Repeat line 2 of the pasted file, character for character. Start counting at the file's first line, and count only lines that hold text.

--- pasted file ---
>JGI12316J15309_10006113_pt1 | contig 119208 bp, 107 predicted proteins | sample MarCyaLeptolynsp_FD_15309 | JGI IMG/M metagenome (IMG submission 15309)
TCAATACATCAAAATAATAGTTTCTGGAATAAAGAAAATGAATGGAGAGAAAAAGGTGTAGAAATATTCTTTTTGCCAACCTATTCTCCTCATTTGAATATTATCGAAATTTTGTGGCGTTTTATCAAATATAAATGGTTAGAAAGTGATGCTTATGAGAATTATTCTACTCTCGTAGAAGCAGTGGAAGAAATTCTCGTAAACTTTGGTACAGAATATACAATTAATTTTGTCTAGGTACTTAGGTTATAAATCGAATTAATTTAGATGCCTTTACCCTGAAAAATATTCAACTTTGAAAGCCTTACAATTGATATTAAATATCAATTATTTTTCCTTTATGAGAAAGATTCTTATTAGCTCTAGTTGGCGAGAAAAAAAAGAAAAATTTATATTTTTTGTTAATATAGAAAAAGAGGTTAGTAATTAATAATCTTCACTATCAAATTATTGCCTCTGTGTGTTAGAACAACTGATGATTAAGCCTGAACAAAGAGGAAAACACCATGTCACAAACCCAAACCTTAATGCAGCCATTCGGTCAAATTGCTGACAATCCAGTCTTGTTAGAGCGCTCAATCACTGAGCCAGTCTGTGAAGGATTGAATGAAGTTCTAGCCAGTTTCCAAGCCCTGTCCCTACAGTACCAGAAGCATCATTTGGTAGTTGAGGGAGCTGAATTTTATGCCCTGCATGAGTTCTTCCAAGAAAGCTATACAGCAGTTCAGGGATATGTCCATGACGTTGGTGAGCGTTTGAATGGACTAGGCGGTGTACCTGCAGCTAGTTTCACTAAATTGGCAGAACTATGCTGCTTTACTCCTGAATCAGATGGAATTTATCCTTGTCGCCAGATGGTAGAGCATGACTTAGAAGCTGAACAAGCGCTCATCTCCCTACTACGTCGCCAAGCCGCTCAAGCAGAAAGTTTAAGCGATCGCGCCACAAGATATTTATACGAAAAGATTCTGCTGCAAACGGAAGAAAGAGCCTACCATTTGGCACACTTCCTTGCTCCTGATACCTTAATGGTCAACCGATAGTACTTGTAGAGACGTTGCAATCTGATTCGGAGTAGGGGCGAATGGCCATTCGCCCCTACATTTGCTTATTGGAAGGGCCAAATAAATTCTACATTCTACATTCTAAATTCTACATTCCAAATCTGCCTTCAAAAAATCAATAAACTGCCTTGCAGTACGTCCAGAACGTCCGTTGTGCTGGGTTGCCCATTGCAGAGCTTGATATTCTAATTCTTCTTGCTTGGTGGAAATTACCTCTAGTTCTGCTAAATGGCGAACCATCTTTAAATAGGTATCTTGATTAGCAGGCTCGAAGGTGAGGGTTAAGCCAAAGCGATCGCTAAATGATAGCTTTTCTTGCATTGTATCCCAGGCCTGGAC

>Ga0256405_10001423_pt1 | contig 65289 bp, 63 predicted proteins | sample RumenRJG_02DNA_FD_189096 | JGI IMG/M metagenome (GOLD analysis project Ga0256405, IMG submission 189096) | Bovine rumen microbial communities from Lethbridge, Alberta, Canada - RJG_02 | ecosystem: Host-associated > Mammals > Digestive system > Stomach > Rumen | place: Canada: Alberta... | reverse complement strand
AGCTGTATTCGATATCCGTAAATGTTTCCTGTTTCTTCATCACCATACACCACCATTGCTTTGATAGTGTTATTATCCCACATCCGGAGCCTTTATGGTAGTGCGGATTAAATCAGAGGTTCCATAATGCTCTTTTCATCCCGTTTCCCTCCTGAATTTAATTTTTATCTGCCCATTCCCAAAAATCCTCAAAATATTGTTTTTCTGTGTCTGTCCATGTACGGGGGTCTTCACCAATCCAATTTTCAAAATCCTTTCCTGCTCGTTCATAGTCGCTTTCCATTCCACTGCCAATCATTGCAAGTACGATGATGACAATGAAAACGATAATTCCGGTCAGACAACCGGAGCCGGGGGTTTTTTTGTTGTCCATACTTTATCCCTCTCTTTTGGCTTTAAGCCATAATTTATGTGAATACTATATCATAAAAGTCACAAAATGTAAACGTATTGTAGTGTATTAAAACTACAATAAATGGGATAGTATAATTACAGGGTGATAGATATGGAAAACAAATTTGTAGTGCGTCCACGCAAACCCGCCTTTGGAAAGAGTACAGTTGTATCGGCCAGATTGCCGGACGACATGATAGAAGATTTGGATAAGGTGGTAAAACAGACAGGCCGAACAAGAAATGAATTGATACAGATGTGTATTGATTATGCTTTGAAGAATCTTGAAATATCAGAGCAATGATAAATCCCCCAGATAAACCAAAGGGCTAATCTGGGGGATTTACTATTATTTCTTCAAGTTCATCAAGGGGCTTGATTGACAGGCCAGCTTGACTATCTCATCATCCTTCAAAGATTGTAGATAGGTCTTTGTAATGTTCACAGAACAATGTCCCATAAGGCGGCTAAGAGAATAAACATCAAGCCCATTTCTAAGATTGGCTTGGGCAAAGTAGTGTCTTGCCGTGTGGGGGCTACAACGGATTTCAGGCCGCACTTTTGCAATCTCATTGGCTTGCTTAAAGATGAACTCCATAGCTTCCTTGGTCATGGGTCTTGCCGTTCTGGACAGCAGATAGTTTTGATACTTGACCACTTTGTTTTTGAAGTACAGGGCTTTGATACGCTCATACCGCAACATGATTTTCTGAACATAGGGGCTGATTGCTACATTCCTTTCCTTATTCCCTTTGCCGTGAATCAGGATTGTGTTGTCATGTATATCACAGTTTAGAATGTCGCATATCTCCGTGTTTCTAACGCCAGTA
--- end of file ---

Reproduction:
TCAATACATCAAAATAATAGTTTCTGGAATAAAGAAAATGAATGGAGAGAAAAAGGTGTAGAAATATTCTTTTTGCCAACCTATTCTCCTCATTTGAATATTATCGAAATTTTGTGGCGTTTTATCAAATATAAATGGTTAGAAAGTGATGCTTATGAGAATTATTCTACTCTCGTAGAAGCAGTGGAAGAAATTCTCGTAAACTTTGGTACAGAATATACAATTAATTTTGTCTAGGTACTTAGGTTATAAATCGAATTAATTTAGATGCCTTTACCCTGAAAAATATTCAACTTTGAAAGCCTTACAATTGATATTAAATATCAATTATTTTTCCTTTATGAGAAAGATTCTTATTAGCTCTAGTTGGCGAGAAAAAAAAGAAAAATTTATATTTTTTGTTAATATAGAAAAAGAGGTTAGTAATTAATAATCTTCACTATCAAATTATTGCCTCTGTGTGTTAGAACAACTGATGATTAAGCCTGAACAAAGAGGAAAACACCATGTCACAAACCCAAACCTTAATGCAGCCATTCGGTCAAATTGCTGACAATCCAGTCTTGTTAGAGCGCTCAATCACTGAGCCAGTCTGTGAAGGATTGAATGAAGTTCTAGCCAGTTTCCAAGCCCTGTCCCTACAGTACCAGAAGCATCATTTGGTAGTTGAGGGAGCTGAATTTTATGCCCTGCATGAGTTCTTCCAAGAAAGCTATACAGCAGTTCAGGGATATGTCCATGACGTTGGTGAGCGTTTGAATGGACTAGGCGGTGTACCTGCAGCTAGTTTCACTAAATTGGCAGAACTATGCTGCTTTACTCCTGAATCAGATGGAATTTATCCTTGTCGCCAGATGGTAGAGCATGACTTAGAAGCTGAACAAGCGCTCATCTCCCTACTACGTCGCCAAGCCGCTCAAGCAGAAAGTTTAAGCGATCGCGCCACAAGATATTTATACGAAAAGATTCTGCTGCAAACGGAAGAAAGAGCCTACCATTTGGCACACTTCCTTGCTCCTGATACCTTAATGGTCAACCGATAGTACTTGTAGAGACGTTGCAATCTGATTCGGAGTAGGGGCGAATGGCCATTCGCCCCTACATTTGCTTATTGGAAGGGCCAAATAAATTCTACATTCTACATTCTAAATTCTACATTCCAAATCTGCCTTCAAAAAATCAATAAACTGCCTTGCAGTACGTCCAGAACGTCCGTTGTGCTGGGTTGCCCATTGCAGAGCTTGATATTCTAATTCTTCTTGCTTGGTGGAAATTACCTCTAGTTCTGCTAAATGGCGAACCATCTTTAAATAGGTATCTTGATTAGCAGGCTCGAAGGTGAGGGTTAAGCCAAAGCGATCGCTAAATGATAGCTTTTCTTGCATTGTATCCCAGGCCTGGAC